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I'd like to know whether there were attempts to simulate the whole brain, I'm not talking only about some ANN on microchips, but brain simulations.

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  • $\begingroup$ Neuromorphism is not yet producing attractive results, but more theoretical Q&A about the use of analog in learning without achieving neuromorphism here: ai.stackexchange.com/questions/7328/… $\endgroup$ – FauChristian Sep 20 '18 at 3:43
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Vernor Vinge said that if we can scan a human brain and then simulate it: We can run it at 1000 times the speed. The brain will be able to do 1000 years of thinking in 1 year ect.

At this stage in history we have the computer power.

The trouble lies in cutting a brain up and scanning the 100 billion neurons and 12 million kilometres of axons and 100000 billion synapses. And piecing together the connectome from all the data.

Sebastian Seung at MIT is working on automating this scanning process with machine learning. By gathering training data from thousands of people playing his Eyewire game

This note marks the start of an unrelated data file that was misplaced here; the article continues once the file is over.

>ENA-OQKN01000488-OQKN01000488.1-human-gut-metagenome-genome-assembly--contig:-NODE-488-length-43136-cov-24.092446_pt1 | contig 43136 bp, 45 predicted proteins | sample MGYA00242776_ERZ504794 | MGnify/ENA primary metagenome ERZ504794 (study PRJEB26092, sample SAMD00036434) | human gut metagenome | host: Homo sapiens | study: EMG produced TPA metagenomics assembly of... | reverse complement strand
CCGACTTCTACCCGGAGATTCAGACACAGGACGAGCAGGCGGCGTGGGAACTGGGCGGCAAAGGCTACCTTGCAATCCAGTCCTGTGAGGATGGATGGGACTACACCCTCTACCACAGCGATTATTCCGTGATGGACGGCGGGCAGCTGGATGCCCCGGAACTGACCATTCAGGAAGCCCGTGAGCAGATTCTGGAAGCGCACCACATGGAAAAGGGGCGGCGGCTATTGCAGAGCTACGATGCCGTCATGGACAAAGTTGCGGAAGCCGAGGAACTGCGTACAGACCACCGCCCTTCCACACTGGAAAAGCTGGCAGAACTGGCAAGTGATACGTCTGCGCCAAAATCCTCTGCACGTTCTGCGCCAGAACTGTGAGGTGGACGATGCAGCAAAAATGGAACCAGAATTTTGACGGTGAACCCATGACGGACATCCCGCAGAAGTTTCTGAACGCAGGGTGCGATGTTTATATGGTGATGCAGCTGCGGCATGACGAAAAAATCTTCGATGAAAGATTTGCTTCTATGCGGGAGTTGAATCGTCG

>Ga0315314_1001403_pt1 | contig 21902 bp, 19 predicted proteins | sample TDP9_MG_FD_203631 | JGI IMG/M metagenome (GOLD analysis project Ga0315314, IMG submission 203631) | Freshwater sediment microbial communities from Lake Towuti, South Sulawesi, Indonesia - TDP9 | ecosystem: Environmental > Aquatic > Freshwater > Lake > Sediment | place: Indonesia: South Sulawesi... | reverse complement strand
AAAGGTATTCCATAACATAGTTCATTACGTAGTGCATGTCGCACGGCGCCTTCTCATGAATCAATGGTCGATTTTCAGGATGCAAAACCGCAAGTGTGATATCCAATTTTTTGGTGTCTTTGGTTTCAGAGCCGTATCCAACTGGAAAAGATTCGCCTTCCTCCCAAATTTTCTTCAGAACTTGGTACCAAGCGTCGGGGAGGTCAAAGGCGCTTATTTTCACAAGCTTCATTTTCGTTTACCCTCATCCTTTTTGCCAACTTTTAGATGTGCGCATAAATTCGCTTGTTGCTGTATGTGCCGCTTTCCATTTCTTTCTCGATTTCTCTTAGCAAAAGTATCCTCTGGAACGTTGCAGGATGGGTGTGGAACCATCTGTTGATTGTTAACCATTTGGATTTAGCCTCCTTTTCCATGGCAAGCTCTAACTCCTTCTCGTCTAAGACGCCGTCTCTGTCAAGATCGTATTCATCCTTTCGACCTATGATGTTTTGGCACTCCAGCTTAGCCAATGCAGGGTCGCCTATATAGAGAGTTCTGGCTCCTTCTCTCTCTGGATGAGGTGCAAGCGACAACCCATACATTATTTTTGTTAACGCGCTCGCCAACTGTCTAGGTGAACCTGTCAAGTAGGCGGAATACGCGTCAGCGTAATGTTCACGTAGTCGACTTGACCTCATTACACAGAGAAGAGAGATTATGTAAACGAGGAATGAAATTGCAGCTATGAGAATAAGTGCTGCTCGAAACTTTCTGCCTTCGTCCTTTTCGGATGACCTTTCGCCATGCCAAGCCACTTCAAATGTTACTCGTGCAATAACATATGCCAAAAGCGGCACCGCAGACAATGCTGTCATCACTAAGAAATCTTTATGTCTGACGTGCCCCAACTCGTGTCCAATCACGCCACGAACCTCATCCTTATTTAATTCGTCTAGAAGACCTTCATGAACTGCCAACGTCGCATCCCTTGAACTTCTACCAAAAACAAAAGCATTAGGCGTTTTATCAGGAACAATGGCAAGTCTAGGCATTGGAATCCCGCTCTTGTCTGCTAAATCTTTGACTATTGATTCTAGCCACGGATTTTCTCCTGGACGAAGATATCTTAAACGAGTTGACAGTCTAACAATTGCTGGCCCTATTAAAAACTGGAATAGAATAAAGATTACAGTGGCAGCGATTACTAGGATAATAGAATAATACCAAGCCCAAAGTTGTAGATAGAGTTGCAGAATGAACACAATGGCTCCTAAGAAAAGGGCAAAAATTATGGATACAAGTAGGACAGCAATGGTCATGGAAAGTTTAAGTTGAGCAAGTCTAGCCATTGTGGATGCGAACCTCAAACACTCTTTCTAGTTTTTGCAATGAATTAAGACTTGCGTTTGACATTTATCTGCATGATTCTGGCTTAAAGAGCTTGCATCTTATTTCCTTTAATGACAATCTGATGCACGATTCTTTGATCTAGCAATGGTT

Henry Markram in Europe tried to do something similar with his Blue Brain Project. He attempted to simulate the neocortical column of a rat. The EU gave him a billion euros to do this. Unfortunately he has been heavily criticised by the Neuroscience community. They claim that we don't know the physiology well enough to make a valid simulation.

Check out his Ted Talk.

In the 1970s Sydney Brenner achieved a full brain scan of a C Elegans worm. This worm has one of the simplest biological neural networks having only 302 neurons. Here is a picture of its connectome:enter image description here enter image description here

An accurate computer simulation of this worm would be a major stepping stone to uploading a human brain.

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Neuromorphic engineering offers various of ways of reproducing the brain’s processing ability.

The recent technology can include IBM's multi-artificial-neuron computer, the world's first artificial nanoscale stochastic phase-change neuronsarticle. Check the: Stochastic phase-change neurons study.

Other can include

  • Neurogrid, built by Brains in Silicon at Stanford University is another example for brain simulation. It uses analog computation to emulate ion-channel activity. It emulates neurons using digital circuitry designed to maximize spiking throughputwiki.

  • SpiNNaker, which is a manycore computer to simulate the human brain (see Human Brain Project).

  • SyNAPSE, a DARPA neuromorphic machine technology, that scales to biological levels. Each chip can have over a million of electronic “neurons” and 256 million electronic synapses between neurons. In 2014 the 5.4 billion transistor chip had one of the highest transistor counts of any chip ever produced. The program is undertaken by HRL, HP and IBM.

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